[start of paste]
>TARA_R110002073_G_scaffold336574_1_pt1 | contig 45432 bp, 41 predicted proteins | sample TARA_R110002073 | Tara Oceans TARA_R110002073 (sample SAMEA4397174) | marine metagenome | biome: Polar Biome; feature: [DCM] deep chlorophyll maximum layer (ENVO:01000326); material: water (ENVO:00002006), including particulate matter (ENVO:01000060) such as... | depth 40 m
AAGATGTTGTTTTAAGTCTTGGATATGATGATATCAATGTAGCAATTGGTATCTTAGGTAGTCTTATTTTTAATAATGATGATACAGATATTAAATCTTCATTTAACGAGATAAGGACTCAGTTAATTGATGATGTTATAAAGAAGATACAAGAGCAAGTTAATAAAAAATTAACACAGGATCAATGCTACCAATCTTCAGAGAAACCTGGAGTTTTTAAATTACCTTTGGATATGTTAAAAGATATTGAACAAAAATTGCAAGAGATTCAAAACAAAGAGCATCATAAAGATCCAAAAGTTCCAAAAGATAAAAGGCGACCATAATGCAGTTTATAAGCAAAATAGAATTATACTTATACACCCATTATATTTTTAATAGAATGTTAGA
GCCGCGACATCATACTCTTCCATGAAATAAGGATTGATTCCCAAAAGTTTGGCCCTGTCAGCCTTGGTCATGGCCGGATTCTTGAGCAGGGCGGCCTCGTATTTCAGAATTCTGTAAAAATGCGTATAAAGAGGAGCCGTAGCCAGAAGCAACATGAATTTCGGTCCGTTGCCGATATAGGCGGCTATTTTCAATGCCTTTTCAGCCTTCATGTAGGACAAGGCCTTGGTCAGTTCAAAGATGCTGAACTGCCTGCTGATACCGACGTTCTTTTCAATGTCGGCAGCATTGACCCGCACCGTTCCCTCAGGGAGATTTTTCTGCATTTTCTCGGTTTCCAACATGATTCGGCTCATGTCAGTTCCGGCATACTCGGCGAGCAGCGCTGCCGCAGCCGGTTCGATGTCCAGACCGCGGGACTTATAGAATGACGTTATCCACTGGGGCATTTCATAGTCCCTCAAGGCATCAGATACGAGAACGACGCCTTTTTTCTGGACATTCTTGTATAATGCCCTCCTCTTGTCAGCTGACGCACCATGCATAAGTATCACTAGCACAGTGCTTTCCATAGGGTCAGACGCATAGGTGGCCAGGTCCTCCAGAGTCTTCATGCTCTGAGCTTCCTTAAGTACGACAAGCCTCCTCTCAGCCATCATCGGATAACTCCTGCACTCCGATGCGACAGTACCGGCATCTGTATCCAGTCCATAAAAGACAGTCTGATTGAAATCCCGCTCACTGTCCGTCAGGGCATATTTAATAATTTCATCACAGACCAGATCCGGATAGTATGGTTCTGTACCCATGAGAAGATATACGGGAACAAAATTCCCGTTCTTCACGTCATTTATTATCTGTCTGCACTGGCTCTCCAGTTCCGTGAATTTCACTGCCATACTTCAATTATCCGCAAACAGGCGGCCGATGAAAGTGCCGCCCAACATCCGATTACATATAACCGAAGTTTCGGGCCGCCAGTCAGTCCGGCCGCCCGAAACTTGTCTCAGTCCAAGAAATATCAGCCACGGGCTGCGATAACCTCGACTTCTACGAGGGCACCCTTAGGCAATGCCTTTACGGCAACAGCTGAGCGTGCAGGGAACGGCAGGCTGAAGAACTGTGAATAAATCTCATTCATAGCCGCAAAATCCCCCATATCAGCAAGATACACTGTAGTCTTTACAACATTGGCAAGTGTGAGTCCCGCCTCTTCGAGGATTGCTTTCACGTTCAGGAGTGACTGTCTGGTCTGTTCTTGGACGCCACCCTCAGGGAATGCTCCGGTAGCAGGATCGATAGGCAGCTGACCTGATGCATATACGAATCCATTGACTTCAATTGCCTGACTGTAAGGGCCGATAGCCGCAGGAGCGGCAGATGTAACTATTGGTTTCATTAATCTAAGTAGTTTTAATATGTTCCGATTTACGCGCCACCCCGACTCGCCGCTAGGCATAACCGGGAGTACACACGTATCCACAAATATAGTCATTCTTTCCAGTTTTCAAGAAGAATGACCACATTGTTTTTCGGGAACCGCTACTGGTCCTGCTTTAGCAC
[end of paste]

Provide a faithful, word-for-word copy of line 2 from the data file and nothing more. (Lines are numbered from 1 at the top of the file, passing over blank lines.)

AAGATGTTGTTTTAAGTCTTGGATATGATGATATCAATGTAGCAATTGGTATCTTAGGTAGTCTTATTTTTAATAATGATGATACAGATATTAAATCTTCATTTAACGAGATAAGGACTCAGTTAATTGATGATGTTATAAAGAAGATACAAGAGCAAGTTAATAAAAAATTAACACAGGATCAATGCTACCAATCTTCAGAGAAACCTGGAGTTTTTAAATTACCTTTGGATATGTTAAAAGATATTGAACAAAAATTGCAAGAGATTCAAAACAAAGAGCATCATAAAGATCCAAAAGTTCCAAAAGATAAAAGGCGACCATAATGCAGTTTATAAGCAAAATAGAATTATACTTATACACCCATTATATTTTTAATAGAATGTTAGA